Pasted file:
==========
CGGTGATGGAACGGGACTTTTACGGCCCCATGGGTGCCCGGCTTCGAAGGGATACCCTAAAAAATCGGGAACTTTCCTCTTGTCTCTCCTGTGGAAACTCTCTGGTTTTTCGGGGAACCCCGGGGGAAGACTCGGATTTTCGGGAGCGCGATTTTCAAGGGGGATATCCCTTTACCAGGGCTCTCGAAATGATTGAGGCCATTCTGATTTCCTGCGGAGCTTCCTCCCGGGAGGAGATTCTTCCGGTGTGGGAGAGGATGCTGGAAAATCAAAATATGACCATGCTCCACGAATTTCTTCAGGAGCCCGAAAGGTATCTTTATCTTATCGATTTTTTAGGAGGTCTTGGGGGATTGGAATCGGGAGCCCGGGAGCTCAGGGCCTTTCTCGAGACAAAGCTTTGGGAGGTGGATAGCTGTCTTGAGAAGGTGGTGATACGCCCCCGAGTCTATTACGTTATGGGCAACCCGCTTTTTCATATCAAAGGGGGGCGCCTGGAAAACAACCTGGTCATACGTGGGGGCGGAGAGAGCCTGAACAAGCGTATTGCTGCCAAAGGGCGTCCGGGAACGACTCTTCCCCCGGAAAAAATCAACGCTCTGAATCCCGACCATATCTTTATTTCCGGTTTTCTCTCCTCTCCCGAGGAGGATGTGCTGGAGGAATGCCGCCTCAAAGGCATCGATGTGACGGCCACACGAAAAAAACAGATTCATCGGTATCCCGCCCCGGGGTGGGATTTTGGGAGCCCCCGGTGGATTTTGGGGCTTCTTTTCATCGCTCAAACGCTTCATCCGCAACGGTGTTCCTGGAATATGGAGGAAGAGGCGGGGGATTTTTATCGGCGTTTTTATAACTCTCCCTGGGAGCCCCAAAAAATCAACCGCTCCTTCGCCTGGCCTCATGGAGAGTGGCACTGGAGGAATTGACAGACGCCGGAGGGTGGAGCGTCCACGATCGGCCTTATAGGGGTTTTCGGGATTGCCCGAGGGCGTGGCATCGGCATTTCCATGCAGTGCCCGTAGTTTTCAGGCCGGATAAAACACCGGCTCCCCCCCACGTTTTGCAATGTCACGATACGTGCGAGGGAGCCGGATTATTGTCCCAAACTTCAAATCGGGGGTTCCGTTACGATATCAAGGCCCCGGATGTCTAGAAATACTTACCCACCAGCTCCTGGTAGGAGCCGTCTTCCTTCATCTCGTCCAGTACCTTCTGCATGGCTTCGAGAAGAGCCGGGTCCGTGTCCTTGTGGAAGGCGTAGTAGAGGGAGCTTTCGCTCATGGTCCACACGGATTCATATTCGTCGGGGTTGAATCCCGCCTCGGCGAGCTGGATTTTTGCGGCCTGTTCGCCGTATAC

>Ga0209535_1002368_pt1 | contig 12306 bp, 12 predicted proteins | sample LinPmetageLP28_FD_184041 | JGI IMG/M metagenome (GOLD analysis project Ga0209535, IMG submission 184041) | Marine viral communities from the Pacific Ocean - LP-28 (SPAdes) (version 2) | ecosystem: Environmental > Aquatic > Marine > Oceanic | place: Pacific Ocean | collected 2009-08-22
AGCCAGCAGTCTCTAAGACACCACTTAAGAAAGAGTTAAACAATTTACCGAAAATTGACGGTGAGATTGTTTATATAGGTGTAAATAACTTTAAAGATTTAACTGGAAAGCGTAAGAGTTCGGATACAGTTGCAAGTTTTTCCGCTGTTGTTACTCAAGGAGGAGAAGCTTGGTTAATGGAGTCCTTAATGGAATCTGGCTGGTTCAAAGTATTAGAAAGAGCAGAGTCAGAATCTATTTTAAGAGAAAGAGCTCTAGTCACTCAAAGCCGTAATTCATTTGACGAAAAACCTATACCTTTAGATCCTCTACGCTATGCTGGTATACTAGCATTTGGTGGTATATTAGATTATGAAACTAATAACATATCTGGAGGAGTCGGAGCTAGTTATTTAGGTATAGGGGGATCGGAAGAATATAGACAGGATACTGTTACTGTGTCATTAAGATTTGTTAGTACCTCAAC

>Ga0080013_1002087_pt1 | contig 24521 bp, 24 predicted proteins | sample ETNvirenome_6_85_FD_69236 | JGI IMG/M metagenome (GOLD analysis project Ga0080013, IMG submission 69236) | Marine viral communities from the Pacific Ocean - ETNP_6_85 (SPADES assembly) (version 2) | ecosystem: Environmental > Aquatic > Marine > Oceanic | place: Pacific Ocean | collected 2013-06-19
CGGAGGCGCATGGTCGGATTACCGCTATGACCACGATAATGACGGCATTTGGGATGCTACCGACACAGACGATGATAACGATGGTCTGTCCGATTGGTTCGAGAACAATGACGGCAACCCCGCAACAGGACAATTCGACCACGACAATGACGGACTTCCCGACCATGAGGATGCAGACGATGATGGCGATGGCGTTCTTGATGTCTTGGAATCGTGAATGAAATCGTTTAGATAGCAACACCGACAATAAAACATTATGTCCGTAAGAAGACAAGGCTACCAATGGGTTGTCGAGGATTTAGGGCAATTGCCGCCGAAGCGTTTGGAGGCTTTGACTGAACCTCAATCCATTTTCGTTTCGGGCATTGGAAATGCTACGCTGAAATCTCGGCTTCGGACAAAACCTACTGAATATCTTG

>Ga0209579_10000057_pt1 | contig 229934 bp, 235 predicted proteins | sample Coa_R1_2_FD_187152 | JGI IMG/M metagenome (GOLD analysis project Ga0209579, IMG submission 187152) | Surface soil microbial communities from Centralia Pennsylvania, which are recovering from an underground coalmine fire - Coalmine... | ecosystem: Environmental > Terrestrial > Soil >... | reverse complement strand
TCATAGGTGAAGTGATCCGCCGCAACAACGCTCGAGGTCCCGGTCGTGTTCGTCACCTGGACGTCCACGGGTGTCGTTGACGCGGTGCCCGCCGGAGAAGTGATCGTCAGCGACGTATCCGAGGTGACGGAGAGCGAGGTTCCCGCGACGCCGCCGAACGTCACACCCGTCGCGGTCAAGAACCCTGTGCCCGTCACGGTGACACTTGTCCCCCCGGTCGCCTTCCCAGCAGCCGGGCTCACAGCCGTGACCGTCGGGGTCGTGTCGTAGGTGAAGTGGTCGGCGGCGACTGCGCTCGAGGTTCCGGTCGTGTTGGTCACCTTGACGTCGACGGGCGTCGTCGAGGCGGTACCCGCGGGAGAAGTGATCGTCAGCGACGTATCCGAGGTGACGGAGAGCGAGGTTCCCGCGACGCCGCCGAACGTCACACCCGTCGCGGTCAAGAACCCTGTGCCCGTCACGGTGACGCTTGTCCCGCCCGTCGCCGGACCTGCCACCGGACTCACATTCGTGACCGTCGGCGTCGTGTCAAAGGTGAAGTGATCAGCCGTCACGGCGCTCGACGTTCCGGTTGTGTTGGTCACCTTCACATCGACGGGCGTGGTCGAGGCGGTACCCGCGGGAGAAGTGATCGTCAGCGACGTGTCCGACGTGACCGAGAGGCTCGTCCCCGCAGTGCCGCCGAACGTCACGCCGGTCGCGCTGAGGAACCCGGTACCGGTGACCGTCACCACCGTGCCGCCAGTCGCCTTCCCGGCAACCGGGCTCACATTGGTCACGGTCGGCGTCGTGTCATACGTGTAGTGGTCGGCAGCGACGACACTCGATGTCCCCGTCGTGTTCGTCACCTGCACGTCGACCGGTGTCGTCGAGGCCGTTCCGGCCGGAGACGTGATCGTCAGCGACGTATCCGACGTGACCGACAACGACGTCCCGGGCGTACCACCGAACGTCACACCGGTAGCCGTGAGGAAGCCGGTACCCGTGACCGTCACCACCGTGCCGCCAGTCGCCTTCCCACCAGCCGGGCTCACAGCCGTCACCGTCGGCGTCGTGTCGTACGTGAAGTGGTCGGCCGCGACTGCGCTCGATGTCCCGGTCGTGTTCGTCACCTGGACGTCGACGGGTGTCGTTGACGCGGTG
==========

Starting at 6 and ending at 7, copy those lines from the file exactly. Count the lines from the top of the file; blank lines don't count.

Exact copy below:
>Ga0209579_10000057_pt1 | contig 229934 bp, 235 predicted proteins | sample Coa_R1_2_FD_187152 | JGI IMG/M metagenome (GOLD analysis project Ga0209579, IMG submission 187152) | Surface soil microbial communities from Centralia Pennsylvania, which are recovering from an underground coalmine fire - Coalmine... | ecosystem: Environmental > Terrestrial > Soil >... | reverse complement strand
TCATAGGTGAAGTGATCCGCCGCAACAACGCTCGAGGTCCCGGTCGTGTTCGTCACCTGGACGTCCACGGGTGTCGTTGACGCGGTGCCCGCCGGAGAAGTGATCGTCAGCGACGTATCCGAGGTGACGGAGAGCGAGGTTCCCGCGACGCCGCCGAACGTCACACCCGTCGCGGTCAAGAACCCTGTGCCCGTCACGGTGACACTTGTCCCCCCGGTCGCCTTCCCAGCAGCCGGGCTCACAGCCGTGACCGTCGGGGTCGTGTCGTAGGTGAAGTGGTCGGCGGCGACTGCGCTCGAGGTTCCGGTCGTGTTGGTCACCTTGACGTCGACGGGCGTCGTCGAGGCGGTACCCGCGGGAGAAGTGATCGTCAGCGACGTATCCGAGGTGACGGAGAGCGAGGTTCCCGCGACGCCGCCGAACGTCACACCCGTCGCGGTCAAGAACCCTGTGCCCGTCACGGTGACGCTTGTCCCGCCCGTCGCCGGACCTGCCACCGGACTCACATTCGTGACCGTCGGCGTCGTGTCAAAGGTGAAGTGATCAGCCGTCACGGCGCTCGACGTTCCGGTTGTGTTGGTCACCTTCACATCGACGGGCGTGGTCGAGGCGGTACCCGCGGGAGAAGTGATCGTCAGCGACGTGTCCGACGTGACCGAGAGGCTCGTCCCCGCAGTGCCGCCGAACGTCACGCCGGTCGCGCTGAGGAACCCGGTACCGGTGACCGTCACCACCGTGCCGCCAGTCGCCTTCCCGGCAACCGGGCTCACATTGGTCACGGTCGGCGTCGTGTCATACGTGTAGTGGTCGGCAGCGACGACACTCGATGTCCCCGTCGTGTTCGTCACCTGCACGTCGACCGGTGTCGTCGAGGCCGTTCCGGCCGGAGACGTGATCGTCAGCGACGTATCCGACGTGACCGACAACGACGTCCCGGGCGTACCACCGAACGTCACACCGGTAGCCGTGAGGAAGCCGGTACCCGTGACCGTCACCACCGTGCCGCCAGTCGCCTTCCCACCAGCCGGGCTCACAGCCGTCACCGTCGGCGTCGTGTCGTACGTGAAGTGGTCGGCCGCGACTGCGCTCGATGTCCCGGTCGTGTTCGTCACCTGGACGTCGACGGGTGTCGTTGACGCGGTG